Congratulations! Someone is complaining on the Internet about how their freedom of speech is being restricted by the PC Brigade, and you’ve decided that it’s vitally necessary to the health of the body politic that you immediately offer your opinion. Before you click too quickly on your bookmark to the Wikipedia page of “List of Logical Fallacies”, here’s a how-to guide on how to talk about being funny, without coming across as the kind of person who cyber-bullies high schoolers.
What makes me qualified to write a guide on being funny? Nothing, really – the only thing more depressing than being a professional comedian is being an aspiring comedian. (Like those who describe their occupations as “Travellers” or “Students of the World”, you can file the direction my life has taken under “Reasons My Working Class Mother Doubts the Value of a University Education”). I make people laugh on the internet and in real-life, and I did a five minute comedy set at the O-Week Comedy Gala that was lauded as “not exactly terrible” and”‘wow I didn’t even feel embarrassed for you”.
Not only am I an aspiring comedian, I’m also an aspiring comedienne: a woman who makes jokes that are unapologetically feminist. So while it’s definitely true that I’m an uptight bitch on a crusade against dank memes, laughter and bros just bein’ bros, the thing about being “aspiring” is that I also spend a lot of my time thinking about what makes things funny.
On the internet, there’s a lot of complaining when people are called out on using humour in a way that degrades women or minorities. Arguments often swing between two key points: “nothing is sacred, we should be able to joke about anything” and “it’s just a joke, it doesn’t mean anything in real life”. A combination of these two points and heartfelt railings against restriction of free speech (“stop censoring me by not finding my jokes funny!!!!!!!”) form the basis of any trash Internet human’s argument against the 21st century bogeyman of ~~~Political Correctness~~~.
I find the “nothing is sacred” argument for making jokes about whatever you damn well please interesting, because in my own life, humour has always been a source of strength in coming to terms with the terrible things that have happened to me. The details are boring, but I have faced many incidents of sexual violence and harassment of the kind that all women face. My own “edgy” sense of humour is how some of my favourite comedians deal with the “taboo” issue of rape. Ever Mainard, a female comedian from Chicago, has a set where she details the sort of game show women might play to find out when and where they’re going to experience “their rape” – an event that every woman anticipates. It’s a dark set, and it’s also really fucking funny. Mainard’s style of comedy inspired my own five minutes at the O-Week Comedy Gala, where I made jokes about emotionally manipulative fuckboiz and unsolicited dick pics – and it went over well. But the reason it went over well was because the butt of each of my jokes was always the men who do bad things to women.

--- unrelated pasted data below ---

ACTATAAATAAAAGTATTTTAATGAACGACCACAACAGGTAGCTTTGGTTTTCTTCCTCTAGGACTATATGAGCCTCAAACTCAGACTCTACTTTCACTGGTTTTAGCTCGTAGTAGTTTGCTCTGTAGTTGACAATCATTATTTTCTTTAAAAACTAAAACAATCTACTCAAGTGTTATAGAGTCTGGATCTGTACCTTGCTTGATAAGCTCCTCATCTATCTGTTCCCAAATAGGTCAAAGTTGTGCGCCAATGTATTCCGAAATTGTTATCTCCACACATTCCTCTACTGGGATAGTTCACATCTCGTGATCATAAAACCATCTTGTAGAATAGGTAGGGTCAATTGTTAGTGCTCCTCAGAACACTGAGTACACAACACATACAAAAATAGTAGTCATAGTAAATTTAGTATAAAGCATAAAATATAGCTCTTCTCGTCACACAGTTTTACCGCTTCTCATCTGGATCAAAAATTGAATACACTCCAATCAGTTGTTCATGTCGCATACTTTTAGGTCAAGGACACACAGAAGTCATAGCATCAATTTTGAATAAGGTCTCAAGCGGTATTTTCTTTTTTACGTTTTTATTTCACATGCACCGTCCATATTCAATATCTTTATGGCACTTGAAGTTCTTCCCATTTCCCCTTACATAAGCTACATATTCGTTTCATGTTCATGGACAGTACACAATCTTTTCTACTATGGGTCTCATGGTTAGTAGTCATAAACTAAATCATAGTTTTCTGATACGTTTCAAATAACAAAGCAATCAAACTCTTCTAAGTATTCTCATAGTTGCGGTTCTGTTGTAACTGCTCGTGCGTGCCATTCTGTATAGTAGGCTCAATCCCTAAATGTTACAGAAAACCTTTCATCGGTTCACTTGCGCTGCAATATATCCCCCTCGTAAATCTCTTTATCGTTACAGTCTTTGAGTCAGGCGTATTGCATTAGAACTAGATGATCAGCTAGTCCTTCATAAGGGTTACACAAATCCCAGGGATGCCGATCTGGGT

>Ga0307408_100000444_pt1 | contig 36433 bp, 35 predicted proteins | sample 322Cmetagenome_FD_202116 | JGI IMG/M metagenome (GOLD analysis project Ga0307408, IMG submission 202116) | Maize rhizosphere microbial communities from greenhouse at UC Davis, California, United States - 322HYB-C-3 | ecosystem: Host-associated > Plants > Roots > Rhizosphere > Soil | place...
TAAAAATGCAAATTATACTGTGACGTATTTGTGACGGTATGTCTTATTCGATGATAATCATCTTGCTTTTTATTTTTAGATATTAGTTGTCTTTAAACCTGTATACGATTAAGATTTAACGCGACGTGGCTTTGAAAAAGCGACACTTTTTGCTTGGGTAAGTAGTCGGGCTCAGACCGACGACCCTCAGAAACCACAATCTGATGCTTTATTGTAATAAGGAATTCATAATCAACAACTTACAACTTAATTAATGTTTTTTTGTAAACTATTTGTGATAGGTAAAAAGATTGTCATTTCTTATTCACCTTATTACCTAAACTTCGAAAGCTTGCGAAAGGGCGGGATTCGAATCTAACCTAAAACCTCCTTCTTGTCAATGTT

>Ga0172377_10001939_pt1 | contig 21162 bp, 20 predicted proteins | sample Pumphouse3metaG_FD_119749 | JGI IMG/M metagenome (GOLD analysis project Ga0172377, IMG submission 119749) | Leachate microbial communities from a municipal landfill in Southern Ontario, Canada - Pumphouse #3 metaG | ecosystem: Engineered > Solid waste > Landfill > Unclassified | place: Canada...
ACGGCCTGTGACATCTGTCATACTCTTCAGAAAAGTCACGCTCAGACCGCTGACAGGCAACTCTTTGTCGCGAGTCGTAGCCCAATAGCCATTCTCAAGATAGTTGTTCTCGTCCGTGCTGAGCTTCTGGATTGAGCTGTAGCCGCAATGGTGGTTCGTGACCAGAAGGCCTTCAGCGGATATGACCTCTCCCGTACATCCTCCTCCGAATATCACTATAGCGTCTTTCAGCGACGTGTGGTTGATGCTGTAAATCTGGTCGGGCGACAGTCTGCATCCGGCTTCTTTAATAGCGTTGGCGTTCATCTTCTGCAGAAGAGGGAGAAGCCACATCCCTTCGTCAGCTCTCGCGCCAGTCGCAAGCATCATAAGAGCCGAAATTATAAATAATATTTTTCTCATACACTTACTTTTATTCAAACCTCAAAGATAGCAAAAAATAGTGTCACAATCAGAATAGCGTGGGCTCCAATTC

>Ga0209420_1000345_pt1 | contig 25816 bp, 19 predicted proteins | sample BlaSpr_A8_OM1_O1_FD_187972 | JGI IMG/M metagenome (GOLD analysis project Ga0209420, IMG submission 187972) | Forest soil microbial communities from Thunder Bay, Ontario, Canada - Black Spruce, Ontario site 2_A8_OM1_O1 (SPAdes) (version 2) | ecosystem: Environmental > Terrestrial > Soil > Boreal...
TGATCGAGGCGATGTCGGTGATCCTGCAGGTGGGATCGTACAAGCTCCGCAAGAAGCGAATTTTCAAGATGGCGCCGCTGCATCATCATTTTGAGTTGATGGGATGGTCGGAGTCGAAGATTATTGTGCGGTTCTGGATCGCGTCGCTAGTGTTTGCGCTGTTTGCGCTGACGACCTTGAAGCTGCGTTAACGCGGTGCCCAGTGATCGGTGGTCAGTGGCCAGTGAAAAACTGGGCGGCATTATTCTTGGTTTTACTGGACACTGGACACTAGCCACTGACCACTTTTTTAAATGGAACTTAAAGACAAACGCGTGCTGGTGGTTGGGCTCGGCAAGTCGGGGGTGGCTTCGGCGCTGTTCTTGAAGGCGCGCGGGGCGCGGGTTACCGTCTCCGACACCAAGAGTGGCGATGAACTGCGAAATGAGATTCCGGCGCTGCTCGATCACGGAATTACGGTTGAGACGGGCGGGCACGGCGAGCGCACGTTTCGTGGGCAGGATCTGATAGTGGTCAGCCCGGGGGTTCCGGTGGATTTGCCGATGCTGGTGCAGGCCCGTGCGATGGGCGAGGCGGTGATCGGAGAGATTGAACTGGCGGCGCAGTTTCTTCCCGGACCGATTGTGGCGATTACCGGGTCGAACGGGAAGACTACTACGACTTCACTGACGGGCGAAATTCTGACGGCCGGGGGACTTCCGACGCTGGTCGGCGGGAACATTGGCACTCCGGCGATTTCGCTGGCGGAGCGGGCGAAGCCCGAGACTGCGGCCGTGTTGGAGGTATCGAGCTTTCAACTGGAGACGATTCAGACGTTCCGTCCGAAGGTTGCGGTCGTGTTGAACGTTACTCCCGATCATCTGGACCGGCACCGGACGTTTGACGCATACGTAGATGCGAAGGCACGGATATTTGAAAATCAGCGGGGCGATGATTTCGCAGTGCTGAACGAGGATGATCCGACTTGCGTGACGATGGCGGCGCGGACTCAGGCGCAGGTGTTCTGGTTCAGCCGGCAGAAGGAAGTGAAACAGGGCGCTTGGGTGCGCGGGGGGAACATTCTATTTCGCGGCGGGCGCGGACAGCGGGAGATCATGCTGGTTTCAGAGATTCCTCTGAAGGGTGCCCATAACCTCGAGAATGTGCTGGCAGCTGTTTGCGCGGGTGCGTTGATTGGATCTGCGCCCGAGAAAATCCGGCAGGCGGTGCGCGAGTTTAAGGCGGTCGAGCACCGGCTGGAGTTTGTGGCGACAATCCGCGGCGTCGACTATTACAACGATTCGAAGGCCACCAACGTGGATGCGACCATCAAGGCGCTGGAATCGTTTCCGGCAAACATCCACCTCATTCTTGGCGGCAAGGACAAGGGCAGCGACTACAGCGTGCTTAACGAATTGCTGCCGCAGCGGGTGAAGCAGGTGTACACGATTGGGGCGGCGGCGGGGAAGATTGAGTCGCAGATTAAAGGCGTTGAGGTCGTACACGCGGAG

If you make a joke and the butt of your joke is a person who is often the victim of a crime based on who they are, I’m going to reserve my human right to not laugh at your joke. I was once at a comedy night where the male host, in an extended monologue about his dating escapades, described Tinder as an “app for women to get free meals”.
On the way back from the ER, after having my eyes surgically unrolled, my friend commented to me, “actually – being a woman on Tinder is a lot less like ‘oooh can I get a free meal out of this sucker’ and more like ‘are you the kind of guy who is gonna rape me and post it on Facebook?’”. Maybe that’s an unfair generalisation of all men on Tinder. Maybe you’ve never had to counsel a friend who was raped by a guy she met on Tinder. We all bring our own perspectives.
Men who use rape as a punchline often don’t understand the power of the weapon that they are wielding, and victims of sex crimes end up bearing the brunt of it. When they make jokes about a group that wields less power in society, their humour isn’t so much clever as it is bullying. And only those without a backbone of their own find bullies funny. The intelligent deployment of humour is a powerful tool for highlighting the hypocrisies of our society – use it wisely.
We acknowledge the Ngunnawal and Ngambri people, who are the Traditional Custodians of the land on which Woroni, Woroni Radio and Woroni TV are created, edited, published, printed and distributed. We pay our respects to Elders past and present and emerging. We acknowledge that the name Woroni was taken from the Wadi Wadi Nation without permission, and we are striving to do better for future reconciliation.